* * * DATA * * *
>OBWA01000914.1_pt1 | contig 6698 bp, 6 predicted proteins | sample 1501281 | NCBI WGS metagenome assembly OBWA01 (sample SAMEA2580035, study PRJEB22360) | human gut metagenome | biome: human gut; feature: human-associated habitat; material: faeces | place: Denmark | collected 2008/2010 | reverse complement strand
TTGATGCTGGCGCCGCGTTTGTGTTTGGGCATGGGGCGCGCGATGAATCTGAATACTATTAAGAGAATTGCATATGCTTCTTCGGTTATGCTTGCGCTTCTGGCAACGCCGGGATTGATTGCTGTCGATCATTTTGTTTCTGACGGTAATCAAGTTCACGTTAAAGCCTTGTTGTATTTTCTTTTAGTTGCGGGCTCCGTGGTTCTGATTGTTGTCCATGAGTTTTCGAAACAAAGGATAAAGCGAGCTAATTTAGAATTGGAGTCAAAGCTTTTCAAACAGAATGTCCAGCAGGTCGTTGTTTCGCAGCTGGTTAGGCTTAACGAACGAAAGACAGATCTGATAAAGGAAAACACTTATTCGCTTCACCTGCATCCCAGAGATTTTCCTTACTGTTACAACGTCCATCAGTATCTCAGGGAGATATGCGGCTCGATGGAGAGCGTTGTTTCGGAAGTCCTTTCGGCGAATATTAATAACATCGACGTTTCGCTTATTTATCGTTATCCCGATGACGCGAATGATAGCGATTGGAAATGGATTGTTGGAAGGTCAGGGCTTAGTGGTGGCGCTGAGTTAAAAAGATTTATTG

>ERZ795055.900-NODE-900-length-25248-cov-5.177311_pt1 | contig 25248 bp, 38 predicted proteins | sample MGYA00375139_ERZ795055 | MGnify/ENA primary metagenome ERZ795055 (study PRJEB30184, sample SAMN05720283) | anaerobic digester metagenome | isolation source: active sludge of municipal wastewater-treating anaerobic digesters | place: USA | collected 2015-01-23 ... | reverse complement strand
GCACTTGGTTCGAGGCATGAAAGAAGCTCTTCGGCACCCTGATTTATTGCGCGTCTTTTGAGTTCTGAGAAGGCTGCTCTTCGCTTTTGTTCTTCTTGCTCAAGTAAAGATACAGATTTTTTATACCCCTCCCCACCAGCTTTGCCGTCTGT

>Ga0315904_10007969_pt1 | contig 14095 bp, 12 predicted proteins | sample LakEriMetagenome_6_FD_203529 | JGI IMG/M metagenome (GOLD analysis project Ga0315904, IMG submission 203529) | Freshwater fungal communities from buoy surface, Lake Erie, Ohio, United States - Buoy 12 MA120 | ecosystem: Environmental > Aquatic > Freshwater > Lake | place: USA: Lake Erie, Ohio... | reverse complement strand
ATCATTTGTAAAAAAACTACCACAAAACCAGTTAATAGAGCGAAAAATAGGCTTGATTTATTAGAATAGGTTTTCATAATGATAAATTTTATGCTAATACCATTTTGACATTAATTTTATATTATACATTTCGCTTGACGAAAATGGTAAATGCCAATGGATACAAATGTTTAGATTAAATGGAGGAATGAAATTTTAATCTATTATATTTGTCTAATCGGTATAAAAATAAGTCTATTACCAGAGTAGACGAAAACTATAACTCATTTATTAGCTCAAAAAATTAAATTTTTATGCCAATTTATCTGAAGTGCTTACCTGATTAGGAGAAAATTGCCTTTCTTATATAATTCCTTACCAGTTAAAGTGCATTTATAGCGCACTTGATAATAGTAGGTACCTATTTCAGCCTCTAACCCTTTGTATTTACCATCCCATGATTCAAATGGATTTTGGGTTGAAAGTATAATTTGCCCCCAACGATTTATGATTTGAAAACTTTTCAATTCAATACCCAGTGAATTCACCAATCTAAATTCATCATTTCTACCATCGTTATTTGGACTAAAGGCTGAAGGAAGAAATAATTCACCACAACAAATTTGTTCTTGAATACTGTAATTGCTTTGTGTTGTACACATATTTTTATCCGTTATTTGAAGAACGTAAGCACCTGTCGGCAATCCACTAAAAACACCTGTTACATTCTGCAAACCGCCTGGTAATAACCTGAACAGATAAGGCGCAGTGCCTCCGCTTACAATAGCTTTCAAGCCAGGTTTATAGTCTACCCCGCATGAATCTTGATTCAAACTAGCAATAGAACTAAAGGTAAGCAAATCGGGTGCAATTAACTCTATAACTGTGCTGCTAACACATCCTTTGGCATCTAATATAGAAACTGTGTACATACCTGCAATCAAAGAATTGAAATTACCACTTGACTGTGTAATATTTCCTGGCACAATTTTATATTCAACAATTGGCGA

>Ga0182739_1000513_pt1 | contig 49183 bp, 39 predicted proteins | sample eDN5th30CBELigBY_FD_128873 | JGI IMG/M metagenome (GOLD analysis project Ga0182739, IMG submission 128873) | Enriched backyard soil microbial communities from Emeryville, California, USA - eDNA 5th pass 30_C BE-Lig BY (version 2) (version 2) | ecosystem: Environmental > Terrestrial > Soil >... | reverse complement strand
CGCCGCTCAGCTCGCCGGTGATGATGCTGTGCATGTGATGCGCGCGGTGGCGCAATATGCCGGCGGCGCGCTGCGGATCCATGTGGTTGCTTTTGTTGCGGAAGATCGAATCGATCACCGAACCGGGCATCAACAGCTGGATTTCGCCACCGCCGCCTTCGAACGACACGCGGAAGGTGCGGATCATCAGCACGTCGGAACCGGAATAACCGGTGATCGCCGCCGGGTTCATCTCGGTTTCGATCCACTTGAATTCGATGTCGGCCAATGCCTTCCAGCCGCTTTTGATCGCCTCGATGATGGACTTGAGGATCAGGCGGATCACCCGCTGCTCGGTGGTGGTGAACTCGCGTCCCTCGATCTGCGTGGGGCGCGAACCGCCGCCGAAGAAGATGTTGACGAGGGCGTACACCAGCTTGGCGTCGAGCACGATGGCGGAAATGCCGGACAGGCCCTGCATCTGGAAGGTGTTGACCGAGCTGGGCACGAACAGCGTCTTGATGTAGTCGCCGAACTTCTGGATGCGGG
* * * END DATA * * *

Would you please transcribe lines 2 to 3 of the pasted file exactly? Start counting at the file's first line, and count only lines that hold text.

TTGATGCTGGCGCCGCGTTTGTGTTTGGGCATGGGGCGCGCGATGAATCTGAATACTATTAAGAGAATTGCATATGCTTCTTCGGTTATGCTTGCGCTTCTGGCAACGCCGGGATTGATTGCTGTCGATCATTTTGTTTCTGACGGTAATCAAGTTCACGTTAAAGCCTTGTTGTATTTTCTTTTAGTTGCGGGCTCCGTGGTTCTGATTGTTGTCCATGAGTTTTCGAAACAAAGGATAAAGCGAGCTAATTTAGAATTGGAGTCAAAGCTTTTCAAACAGAATGTCCAGCAGGTCGTTGTTTCGCAGCTGGTTAGGCTTAACGAACGAAAGACAGATCTGATAAAGGAAAACACTTATTCGCTTCACCTGCATCCCAGAGATTTTCCTTACTGTTACAACGTCCATCAGTATCTCAGGGAGATATGCGGCTCGATGGAGAGCGTTGTTTCGGAAGTCCTTTCGGCGAATATTAATAACATCGACGTTTCGCTTATTTATCGTTATCCCGATGACGCGAATGATAGCGATTGGAAATGGATTGTTGGAAGGTCAGGGCTTAGTGGTGGCGCTGAGTTAAAAAGATTTATTG

>ERZ795055.900-NODE-900-length-25248-cov-5.177311_pt1 | contig 25248 bp, 38 predicted proteins | sample MGYA00375139_ERZ795055 | MGnify/ENA primary metagenome ERZ795055 (study PRJEB30184, sample SAMN05720283) | anaerobic digester metagenome | isolation source: active sludge of municipal wastewater-treating anaerobic digesters | place: USA | collected 2015-01-23 ... | reverse complement strand